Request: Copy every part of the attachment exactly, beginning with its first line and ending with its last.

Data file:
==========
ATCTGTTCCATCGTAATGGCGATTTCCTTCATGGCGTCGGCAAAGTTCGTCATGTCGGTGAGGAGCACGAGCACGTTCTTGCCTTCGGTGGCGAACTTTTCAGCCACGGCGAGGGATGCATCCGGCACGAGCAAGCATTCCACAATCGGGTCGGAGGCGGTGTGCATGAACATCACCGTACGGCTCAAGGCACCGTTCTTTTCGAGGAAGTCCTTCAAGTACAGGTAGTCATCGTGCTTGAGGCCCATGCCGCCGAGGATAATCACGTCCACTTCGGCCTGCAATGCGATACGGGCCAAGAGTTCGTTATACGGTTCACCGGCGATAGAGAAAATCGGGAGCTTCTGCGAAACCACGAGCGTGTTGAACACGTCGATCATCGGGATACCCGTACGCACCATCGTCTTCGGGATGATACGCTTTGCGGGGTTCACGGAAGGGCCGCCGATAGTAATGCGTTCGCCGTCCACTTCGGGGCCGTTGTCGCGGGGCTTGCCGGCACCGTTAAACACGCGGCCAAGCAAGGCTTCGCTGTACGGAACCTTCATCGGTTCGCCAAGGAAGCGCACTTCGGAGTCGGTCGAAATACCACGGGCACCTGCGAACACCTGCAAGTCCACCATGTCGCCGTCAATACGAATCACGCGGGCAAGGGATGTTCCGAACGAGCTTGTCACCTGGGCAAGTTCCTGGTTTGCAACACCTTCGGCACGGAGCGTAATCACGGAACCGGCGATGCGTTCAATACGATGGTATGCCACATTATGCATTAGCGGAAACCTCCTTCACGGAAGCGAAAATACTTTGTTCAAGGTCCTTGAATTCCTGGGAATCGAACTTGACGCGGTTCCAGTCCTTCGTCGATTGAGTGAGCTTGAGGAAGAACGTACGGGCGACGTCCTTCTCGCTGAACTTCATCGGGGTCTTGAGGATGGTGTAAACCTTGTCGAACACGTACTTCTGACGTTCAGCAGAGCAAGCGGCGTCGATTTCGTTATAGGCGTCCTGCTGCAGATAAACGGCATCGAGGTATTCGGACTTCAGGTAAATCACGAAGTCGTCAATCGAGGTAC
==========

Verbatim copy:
ATCTGTTCCATCGTAATGGCGATTTCCTTCATGGCGTCGGCAAAGTTCGTCATGTCGGTGAGGAGCACGAGCACGTTCTTGCCTTCGGTGGCGAACTTTTCAGCCACGGCGAGGGATGCATCCGGCACGAGCAAGCATTCCACAATCGGGTCGGAGGCGGTGTGCATGAACATCACCGTACGGCTCAAGGCACCGTTCTTTTCGAGGAAGTCCTTCAAGTACAGGTAGTCATCGTGCTTGAGGCCCATGCCGCCGAGGATAATCACGTCCACTTCGGCCTGCAATGCGATACGGGCCAAGAGTTCGTTATACGGTTCACCGGCGATAGAGAAAATCGGGAGCTTCTGCGAAACCACGAGCGTGTTGAACACGTCGATCATCGGGATACCCGTACGCACCATCGTCTTCGGGATGATACGCTTTGCGGGGTTCACGGAAGGGCCGCCGATAGTAATGCGTTCGCCGTCCACTTCGGGGCCGTTGTCGCGGGGCTTGCCGGCACCGTTAAACACGCGGCCAAGCAAGGCTTCGCTGTACGGAACCTTCATCGGTTCGCCAAGGAAGCGCACTTCGGAGTCGGTCGAAATACCACGGGCACCTGCGAACACCTGCAAGTCCACCATGTCGCCGTCAATACGAATCACGCGGGCAAGGGATGTTCCGAACGAGCTTGTCACCTGGGCAAGTTCCTGGTTTGCAACACCTTCGGCACGGAGCGTAATCACGGAACCGGCGATGCGTTCAATACGATGGTATGCCACATTATGCATTAGCGGAAACCTCCTTCACGGAAGCGAAAATACTTTGTTCAAGGTCCTTGAATTCCTGGGAATCGAACTTGACGCGGTTCCAGTCCTTCGTCGATTGAGTGAGCTTGAGGAAGAACGTACGGGCGACGTCCTTCTCGCTGAACTTCATCGGGGTCTTGAGGATGGTGTAAACCTTGTCGAACACGTACTTCTGACGTTCAGCAGAGCAAGCGGCGTCGATTTCGTTATAGGCGTCCTGCTGCAGATAAACGGCATCGAGGTATTCGGACTTCAGGTAAATCACGAAGTCGTCAATCGAGGTAC